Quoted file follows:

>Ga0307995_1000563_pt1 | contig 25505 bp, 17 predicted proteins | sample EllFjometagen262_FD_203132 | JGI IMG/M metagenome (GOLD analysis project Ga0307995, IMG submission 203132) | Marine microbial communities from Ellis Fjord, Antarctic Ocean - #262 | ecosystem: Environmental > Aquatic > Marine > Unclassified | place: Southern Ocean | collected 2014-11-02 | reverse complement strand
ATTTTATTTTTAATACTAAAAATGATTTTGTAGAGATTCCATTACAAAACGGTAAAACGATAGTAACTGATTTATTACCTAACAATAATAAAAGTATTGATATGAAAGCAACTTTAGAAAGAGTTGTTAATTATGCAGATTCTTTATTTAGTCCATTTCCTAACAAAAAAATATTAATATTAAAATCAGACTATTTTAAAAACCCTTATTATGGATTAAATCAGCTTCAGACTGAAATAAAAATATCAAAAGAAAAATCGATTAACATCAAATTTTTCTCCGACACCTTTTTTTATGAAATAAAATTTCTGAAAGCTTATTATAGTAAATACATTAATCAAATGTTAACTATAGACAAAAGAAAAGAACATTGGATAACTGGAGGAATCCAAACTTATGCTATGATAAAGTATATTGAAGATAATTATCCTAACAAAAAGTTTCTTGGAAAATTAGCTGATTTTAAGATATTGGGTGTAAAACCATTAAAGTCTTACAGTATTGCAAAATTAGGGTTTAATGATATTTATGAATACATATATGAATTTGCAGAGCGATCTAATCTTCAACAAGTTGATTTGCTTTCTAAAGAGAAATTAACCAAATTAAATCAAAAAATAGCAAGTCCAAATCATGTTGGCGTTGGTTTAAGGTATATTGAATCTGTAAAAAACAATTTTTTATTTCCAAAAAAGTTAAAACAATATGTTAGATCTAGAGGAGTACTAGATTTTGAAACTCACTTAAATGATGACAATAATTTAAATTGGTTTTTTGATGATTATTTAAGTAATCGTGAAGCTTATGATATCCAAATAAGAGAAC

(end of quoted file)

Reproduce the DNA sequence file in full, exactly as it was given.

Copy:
>Ga0307995_1000563_pt1 | contig 25505 bp, 17 predicted proteins | sample EllFjometagen262_FD_203132 | JGI IMG/M metagenome (GOLD analysis project Ga0307995, IMG submission 203132) | Marine microbial communities from Ellis Fjord, Antarctic Ocean - #262 | ecosystem: Environmental > Aquatic > Marine > Unclassified | place: Southern Ocean | collected 2014-11-02 | reverse complement strand
ATTTTATTTTTAATACTAAAAATGATTTTGTAGAGATTCCATTACAAAACGGTAAAACGATAGTAACTGATTTATTACCTAACAATAATAAAAGTATTGATATGAAAGCAACTTTAGAAAGAGTTGTTAATTATGCAGATTCTTTATTTAGTCCATTTCCTAACAAAAAAATATTAATATTAAAATCAGACTATTTTAAAAACCCTTATTATGGATTAAATCAGCTTCAGACTGAAATAAAAATATCAAAAGAAAAATCGATTAACATCAAATTTTTCTCCGACACCTTTTTTTATGAAATAAAATTTCTGAAAGCTTATTATAGTAAATACATTAATCAAATGTTAACTATAGACAAAAGAAAAGAACATTGGATAACTGGAGGAATCCAAACTTATGCTATGATAAAGTATATTGAAGATAATTATCCTAACAAAAAGTTTCTTGGAAAATTAGCTGATTTTAAGATATTGGGTGTAAAACCATTAAAGTCTTACAGTATTGCAAAATTAGGGTTTAATGATATTTATGAATACATATATGAATTTGCAGAGCGATCTAATCTTCAACAAGTTGATTTGCTTTCTAAAGAGAAATTAACCAAATTAAATCAAAAAATAGCAAGTCCAAATCATGTTGGCGTTGGTTTAAGGTATATTGAATCTGTAAAAAACAATTTTTTATTTCCAAAAAAGTTAAAACAATATGTTAGATCTAGAGGAGTACTAGATTTTGAAACTCACTTAAATGATGACAATAATTTAAATTGGTTTTTTGATGATTATTTAAGTAATCGTGAAGCTTATGATATCCAAATAAGAGAAC